Quantum light sources
Light is our best medium for sending information over long distances—it moves at nature’s speed limit, and doesn’t degrade for hundreds of kilometers. As quantum technologies become more prevalent, and we strive to transmit quantum information, we will require quantum light.
Nonlinear optical processes, such as spontaneous parametric downconversion (SPDC) and spontaneous four wave mixing (SFWM), are an established standard for generating single photons and other important quantum states of light.
Many nonlinear sources utilize periodic poling—the formation of layers with alternating orientations in the material. We aim to use complex poling patterns in nonlinear media, which can offer enormous potential over conventional periodic poling, to design the next generation of quantum light sources.
Periodic poling produces a sinc-shaped phase-matching function. Alternative phase-matching functions, e.g. Gaussian, can be generated by customizing the poling configuration. This can improve the purity of heralded single photons by two orders of magnitude. (PRA 93, 013801)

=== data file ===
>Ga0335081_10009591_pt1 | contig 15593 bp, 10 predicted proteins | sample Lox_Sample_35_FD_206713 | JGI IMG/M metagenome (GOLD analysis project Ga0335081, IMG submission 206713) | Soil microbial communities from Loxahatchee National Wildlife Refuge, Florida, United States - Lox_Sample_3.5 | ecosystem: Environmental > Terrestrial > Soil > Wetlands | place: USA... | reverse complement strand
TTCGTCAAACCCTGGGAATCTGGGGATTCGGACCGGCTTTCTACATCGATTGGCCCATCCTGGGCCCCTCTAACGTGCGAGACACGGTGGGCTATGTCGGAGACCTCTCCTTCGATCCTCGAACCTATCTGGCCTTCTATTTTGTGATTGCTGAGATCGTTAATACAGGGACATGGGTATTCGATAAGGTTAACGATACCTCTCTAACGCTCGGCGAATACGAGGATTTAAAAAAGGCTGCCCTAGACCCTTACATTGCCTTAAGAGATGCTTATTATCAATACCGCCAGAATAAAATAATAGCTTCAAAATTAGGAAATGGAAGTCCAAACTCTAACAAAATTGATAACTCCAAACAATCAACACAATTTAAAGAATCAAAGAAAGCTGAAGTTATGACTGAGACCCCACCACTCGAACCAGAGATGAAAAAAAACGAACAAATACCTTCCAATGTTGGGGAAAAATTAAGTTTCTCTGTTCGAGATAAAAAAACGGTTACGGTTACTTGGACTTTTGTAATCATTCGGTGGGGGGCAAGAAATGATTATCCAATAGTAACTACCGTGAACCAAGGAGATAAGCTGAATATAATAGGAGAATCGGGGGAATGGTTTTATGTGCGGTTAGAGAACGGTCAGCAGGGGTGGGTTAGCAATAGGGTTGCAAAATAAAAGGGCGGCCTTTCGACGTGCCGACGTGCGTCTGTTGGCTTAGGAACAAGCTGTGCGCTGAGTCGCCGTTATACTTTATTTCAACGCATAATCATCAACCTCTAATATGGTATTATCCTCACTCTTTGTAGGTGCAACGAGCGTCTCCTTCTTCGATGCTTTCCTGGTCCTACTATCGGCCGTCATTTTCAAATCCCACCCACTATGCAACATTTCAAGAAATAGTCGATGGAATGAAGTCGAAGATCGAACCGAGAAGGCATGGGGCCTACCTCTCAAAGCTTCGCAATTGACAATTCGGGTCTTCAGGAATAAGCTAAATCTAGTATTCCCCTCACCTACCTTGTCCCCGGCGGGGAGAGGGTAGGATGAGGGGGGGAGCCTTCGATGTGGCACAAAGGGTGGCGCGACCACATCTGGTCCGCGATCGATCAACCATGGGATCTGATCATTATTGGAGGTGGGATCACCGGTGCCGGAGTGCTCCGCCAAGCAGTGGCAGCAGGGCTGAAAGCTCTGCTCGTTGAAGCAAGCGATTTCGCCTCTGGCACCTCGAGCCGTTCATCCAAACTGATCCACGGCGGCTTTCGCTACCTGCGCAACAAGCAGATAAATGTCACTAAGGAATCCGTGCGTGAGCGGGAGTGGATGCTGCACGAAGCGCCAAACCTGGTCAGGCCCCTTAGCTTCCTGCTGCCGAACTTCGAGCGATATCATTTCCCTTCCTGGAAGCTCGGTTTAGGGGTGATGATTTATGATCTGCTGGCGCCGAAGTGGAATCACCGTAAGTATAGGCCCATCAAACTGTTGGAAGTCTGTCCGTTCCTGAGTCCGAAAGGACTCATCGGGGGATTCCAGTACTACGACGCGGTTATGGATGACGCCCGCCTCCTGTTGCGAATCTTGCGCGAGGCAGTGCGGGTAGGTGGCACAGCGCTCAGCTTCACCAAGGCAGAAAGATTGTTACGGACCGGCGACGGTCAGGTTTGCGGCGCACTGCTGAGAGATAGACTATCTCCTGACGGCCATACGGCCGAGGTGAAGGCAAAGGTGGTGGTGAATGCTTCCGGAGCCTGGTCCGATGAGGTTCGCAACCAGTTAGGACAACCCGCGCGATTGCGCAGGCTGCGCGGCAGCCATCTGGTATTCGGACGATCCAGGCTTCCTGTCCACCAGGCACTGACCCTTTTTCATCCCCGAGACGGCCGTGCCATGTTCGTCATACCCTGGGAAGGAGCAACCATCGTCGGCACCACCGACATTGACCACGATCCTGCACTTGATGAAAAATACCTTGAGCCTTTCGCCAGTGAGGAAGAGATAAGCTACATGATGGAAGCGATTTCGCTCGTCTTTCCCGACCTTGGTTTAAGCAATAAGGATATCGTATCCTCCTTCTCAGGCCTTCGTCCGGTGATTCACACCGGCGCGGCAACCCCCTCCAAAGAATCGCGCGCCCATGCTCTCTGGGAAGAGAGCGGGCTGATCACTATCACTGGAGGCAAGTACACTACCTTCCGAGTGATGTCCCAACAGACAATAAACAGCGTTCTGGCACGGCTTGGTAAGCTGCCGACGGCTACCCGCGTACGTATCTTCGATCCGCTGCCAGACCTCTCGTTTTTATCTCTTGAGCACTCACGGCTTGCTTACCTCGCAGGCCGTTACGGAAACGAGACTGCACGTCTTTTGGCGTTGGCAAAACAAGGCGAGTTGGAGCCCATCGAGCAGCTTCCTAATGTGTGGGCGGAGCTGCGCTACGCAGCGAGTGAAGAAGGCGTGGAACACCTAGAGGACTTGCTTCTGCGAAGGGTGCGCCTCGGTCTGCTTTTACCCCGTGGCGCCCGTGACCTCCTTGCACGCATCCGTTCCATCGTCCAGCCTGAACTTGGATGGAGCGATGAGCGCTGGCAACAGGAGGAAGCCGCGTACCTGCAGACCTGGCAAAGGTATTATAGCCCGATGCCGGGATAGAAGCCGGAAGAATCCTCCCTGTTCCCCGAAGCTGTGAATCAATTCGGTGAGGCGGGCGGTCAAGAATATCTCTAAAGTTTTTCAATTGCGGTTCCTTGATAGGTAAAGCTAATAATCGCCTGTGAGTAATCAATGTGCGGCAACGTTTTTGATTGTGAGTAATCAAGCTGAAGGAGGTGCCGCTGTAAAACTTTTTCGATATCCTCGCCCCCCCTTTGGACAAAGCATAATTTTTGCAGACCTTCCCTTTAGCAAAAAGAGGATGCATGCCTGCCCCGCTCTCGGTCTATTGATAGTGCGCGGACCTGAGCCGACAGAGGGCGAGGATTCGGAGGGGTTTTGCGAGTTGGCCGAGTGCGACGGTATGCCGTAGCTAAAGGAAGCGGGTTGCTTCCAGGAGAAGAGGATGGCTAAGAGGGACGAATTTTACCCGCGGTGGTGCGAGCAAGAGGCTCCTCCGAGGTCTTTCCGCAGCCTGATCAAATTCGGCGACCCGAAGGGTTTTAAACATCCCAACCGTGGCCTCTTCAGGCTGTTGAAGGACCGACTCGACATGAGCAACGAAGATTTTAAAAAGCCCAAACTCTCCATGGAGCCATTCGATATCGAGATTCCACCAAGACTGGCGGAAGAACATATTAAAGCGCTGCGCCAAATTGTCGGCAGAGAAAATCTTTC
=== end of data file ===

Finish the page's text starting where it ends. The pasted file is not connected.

Thermal states are fundamental states in many areas of physics, ranging from cosmology to condensed matter. In quantum optics, the thermal state of the radiation field is often decomposed into delocalized states of light, yet decompositions of thermal light involving localized pulses would be highly desirable. In many-body physics, the classical description of the canonical ensemble is very different to the quantum one, also motivating the search for new decompositions.
Recently, we learnt that thermal light cannot be understood as a mixture of broadband coherent pulses (PRL 114, 213601
). This result was both surprising and interesting because representations in terms of coherent states associated with a single frequency do exist (the well-known P-representation). Yet no representation can be found in terms of broadband coherent states (representing localized pulses) or their direct products.
We continue our search for representations of thermal light in terms of pulses. We also explore decompositions of thermal equilibrium of massive particles into localized wave packets, because decompositions into localized eigenstates are difficult to connect with the classical picture of localized particles with definite positions and velocities.
In collaboration with Aurelia Chenu (MIT) and John Sipe (UofT).
The classical picture of thermal equilibrium considers localized particles with a range of positions and velocities; in quantum mechanics, thermal equilibrium is decomposed into delocalized energy eigenstates. We seek quantum mechanical representations of thermal equilibrium involving wave packets with a localized coordinate representation and average velocities.